Energy Efficient Light Bulbs

A succinct summary prepared by the Natural Resources Defense Council of the lighting types available in stores and how much money they can save you. For more information view the Your Guide to More Efficient and Money-Saving Light Bulbs (PDF). Keep in mind that the estimated savings in the Guide are based upon average nationwide electricity costs of 11 cents per kilowatt-hour. In New England, costs are higher: 17 cents per kilowatt hour. That makes the difference in energy costs between a standard incandescent and more efficient options about 50% greater in our region than indicated in the NRDC's guide.

Lighting Made Easy is a one-page summary prepared by the Environmental Protection Agency (EPA) on the various types of energy efficient bulbs currently available for different fixtures, including recessed cans, pendant fixtures, outdoor floods, and more. This guide also provides a useful summary of what color light works best for what purpose.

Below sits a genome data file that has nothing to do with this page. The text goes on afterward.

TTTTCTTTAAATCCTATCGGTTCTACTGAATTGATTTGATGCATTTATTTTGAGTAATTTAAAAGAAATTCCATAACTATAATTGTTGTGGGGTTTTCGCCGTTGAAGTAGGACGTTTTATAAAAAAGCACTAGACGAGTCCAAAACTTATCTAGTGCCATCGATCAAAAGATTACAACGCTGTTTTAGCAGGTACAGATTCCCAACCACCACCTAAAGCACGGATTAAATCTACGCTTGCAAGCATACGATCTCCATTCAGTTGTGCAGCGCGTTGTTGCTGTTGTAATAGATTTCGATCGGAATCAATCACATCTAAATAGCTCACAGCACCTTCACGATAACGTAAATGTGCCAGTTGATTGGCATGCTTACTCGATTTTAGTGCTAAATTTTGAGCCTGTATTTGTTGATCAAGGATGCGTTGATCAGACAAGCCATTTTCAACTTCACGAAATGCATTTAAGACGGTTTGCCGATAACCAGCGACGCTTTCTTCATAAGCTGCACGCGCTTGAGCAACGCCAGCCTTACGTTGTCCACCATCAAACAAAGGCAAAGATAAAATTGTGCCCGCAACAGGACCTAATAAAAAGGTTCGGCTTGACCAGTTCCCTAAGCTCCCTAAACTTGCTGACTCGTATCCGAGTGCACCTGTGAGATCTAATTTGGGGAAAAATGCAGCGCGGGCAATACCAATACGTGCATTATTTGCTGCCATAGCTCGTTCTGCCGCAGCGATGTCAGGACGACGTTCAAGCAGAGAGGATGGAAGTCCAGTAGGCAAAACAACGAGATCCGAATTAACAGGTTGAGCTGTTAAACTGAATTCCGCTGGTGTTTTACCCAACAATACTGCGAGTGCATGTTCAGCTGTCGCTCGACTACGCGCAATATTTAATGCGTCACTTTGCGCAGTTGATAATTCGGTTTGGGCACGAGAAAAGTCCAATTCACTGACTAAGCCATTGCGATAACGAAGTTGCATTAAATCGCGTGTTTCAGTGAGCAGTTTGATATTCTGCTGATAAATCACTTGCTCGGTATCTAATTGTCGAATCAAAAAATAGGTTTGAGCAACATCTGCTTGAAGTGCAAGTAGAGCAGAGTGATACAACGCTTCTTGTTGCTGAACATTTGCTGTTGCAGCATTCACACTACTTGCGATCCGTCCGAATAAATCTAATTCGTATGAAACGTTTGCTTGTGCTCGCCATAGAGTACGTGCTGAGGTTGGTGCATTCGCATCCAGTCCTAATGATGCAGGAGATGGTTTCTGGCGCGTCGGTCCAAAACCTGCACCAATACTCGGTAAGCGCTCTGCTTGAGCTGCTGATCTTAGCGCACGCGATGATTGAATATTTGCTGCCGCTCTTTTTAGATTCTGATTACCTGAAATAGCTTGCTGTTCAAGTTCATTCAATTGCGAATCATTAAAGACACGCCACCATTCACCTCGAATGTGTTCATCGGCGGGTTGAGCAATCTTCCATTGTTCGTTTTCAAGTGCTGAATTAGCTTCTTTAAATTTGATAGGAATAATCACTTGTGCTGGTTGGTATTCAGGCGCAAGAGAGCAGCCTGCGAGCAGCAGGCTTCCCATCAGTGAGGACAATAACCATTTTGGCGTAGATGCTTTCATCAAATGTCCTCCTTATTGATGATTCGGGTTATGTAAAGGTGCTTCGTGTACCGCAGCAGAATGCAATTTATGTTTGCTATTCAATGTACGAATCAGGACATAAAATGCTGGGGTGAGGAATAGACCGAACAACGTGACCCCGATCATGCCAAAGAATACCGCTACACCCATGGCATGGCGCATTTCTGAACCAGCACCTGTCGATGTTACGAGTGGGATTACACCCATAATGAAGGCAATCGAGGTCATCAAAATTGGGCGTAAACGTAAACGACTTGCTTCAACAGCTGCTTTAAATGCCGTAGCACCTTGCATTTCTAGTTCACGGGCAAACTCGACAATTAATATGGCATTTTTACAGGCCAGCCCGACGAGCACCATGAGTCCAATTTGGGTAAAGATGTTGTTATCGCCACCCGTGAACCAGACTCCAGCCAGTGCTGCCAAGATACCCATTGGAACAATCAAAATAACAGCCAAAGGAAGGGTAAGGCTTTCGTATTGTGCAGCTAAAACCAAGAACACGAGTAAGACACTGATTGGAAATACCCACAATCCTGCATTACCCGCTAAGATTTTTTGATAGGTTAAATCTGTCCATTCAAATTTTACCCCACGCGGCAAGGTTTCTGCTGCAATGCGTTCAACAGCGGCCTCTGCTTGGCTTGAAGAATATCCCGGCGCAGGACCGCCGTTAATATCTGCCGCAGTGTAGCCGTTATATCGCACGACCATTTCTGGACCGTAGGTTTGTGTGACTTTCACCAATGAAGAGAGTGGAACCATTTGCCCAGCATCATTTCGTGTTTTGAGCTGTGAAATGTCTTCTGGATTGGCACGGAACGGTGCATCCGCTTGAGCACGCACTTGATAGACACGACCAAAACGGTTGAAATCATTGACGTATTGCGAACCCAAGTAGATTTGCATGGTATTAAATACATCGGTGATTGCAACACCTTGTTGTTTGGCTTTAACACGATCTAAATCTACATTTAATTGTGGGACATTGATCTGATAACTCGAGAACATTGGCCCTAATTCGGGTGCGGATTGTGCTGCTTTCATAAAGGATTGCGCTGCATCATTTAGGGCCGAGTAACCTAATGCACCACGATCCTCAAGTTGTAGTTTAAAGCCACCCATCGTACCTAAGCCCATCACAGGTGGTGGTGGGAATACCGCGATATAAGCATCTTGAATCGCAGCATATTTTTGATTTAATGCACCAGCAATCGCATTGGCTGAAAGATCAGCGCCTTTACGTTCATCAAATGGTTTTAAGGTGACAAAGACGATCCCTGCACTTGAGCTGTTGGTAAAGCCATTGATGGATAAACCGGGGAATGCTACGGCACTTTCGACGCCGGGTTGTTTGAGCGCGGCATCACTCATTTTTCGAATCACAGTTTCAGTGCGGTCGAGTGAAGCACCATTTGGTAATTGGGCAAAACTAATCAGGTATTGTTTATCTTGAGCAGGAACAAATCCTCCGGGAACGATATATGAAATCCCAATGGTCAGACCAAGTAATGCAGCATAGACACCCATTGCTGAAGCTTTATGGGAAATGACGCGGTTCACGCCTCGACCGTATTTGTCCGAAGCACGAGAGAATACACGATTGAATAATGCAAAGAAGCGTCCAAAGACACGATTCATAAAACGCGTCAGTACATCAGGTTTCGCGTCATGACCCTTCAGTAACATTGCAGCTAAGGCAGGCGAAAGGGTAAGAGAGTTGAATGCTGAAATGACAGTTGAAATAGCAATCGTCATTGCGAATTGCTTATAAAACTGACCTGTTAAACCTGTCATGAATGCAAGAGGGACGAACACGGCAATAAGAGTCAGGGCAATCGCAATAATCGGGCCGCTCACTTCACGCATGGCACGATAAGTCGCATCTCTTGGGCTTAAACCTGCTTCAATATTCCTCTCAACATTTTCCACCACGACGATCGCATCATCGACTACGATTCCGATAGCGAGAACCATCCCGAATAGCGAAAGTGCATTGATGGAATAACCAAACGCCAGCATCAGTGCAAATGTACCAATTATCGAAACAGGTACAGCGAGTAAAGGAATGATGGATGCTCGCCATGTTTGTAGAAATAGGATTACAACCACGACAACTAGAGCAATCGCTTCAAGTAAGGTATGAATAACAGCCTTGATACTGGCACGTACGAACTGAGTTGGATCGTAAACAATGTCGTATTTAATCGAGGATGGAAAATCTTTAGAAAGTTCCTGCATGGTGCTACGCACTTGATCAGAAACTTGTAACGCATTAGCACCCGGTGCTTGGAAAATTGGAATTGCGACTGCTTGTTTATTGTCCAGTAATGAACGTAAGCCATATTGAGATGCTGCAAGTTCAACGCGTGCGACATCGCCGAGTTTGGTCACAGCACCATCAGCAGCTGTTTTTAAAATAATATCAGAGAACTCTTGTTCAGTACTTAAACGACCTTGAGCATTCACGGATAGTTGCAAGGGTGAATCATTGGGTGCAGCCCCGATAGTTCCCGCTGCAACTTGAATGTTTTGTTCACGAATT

A reference prepared by CMLP that answers some common questions, such as "Are CFL and LED bulbs dimmable?" and "CFLs don't seem to last as long as the manufacturers claim. Why not?" For additional information view the Guide to Energy Efficient Lighting (PDF).

The EPA answers common questions about the Energy Independence and Security Act of 2007, which will lead to the phase out of standard incandescent bulbs by 2014. View more information about energy independence by viewing the Frequently Asked Questions about the "Light Bulb Law" (PDF).

Note: CMLP does not guarantee the accuracy of the information provided in the resources listed here, and is not liable for any outcomes resulting from its use.